Rush's mission is to provide the best possible care for our patients. Educating tomorrow's health care professional, researching new and more advanced treatment options, transforming our facilities and investing in new technologies—all are undertaken with the drive to improve patient care now, and for the future.

Sharon Butler | EurekAlert!
Further information:
http://www.rush.edu

More articles from Health and Medicine:

nachricht Scientists learn more about how gene linked to autism affects brain
19.06.2018 | Cincinnati Children's Hospital Medical Center

nachricht Overdosing on Calcium
19.06.2018 | Albert-Ludwigs-Universität Freiburg im Breisgau

All articles from Health and Medicine >>>

The most recent press releases about innovation >>>

Die letzten 5 Focus-News des innovations-reports im Überblick:

Im Focus: Overdosing on Calcium

Nano crystals impact stem cell fate during bone formation

Scientists from the University of Freiburg and the University of Basel identified a master regulator for bone regeneration. Prasad Shastri, Professor of...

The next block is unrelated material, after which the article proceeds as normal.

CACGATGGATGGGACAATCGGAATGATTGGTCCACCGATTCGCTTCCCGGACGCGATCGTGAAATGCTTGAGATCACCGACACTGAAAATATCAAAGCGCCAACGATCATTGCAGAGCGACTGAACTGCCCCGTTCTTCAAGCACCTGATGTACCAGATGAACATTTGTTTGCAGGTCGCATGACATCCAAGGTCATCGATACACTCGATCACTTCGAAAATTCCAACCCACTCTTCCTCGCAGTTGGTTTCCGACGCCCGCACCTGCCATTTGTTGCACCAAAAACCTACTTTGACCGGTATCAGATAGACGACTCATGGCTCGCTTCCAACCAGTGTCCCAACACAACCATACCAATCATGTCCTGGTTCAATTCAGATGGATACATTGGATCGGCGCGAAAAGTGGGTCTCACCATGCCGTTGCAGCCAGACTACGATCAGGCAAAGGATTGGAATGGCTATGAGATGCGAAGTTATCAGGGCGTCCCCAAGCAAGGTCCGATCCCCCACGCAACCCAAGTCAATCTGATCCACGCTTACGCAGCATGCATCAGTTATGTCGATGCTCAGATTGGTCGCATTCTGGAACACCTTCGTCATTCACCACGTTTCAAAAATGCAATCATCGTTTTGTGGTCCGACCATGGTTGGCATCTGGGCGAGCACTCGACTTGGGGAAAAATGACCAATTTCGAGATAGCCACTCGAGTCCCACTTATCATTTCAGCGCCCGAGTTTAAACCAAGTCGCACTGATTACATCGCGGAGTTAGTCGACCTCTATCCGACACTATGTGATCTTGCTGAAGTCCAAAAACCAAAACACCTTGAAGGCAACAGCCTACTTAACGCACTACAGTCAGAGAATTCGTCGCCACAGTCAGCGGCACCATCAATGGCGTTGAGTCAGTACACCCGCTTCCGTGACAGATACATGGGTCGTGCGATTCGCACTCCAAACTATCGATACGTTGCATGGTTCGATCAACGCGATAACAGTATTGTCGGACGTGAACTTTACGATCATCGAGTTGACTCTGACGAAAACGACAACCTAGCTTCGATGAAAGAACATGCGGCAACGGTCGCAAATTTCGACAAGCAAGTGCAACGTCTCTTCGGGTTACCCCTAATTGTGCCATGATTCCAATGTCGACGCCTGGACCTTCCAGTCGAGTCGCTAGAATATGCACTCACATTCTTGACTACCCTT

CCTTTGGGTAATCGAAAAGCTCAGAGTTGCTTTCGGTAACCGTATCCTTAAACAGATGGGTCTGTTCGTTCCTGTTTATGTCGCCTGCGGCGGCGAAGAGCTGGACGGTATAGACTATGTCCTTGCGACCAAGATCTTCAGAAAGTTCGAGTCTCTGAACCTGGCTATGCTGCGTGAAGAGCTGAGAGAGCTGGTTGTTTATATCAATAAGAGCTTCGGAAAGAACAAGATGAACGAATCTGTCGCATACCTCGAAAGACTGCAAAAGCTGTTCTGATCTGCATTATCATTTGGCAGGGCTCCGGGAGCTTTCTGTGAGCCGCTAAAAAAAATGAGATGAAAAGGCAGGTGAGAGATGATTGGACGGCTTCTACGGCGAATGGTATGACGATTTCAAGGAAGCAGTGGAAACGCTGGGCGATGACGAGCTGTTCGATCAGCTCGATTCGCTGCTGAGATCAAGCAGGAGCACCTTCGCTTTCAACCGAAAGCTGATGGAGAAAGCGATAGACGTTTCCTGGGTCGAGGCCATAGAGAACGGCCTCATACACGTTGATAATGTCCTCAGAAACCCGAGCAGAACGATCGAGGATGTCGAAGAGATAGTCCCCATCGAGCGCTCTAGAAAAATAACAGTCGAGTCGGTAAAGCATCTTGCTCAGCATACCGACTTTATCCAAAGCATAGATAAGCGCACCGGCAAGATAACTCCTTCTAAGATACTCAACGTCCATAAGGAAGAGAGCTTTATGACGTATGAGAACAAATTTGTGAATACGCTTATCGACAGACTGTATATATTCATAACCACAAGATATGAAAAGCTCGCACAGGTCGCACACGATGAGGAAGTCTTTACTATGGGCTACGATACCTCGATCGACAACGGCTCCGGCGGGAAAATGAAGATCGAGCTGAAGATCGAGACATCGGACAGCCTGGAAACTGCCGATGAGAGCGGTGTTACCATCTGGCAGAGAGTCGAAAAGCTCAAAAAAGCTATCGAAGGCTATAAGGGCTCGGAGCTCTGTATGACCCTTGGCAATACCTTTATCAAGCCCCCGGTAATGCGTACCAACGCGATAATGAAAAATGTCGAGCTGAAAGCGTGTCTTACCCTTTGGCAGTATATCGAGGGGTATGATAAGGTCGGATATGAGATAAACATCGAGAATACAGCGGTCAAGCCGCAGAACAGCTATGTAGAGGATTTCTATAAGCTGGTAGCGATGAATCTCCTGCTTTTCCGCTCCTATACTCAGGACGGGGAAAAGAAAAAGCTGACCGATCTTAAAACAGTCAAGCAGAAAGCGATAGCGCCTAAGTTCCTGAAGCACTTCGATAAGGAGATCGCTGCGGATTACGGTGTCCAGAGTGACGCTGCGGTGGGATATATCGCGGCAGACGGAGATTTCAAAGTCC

Im Focus: AchemAsia 2019 will take place in Shanghai

Moving into its fourth decade, AchemAsia is setting out for new horizons: The International Expo and Innovation Forum for Sustainable Chemical Production will take place from 21-23 May 2019 in Shanghai, China. With an updated event profile, the eleventh edition focusses on topics that are especially relevant for the Chinese process industry, putting a strong emphasis on sustainability and innovation.

Founded in 1989 as a spin-off of ACHEMA to cater to the needs of China’s then developing industry, AchemAsia has since grown into a platform where the latest...

Im Focus: First real-time test of Li-Fi utilization for the industrial Internet of Things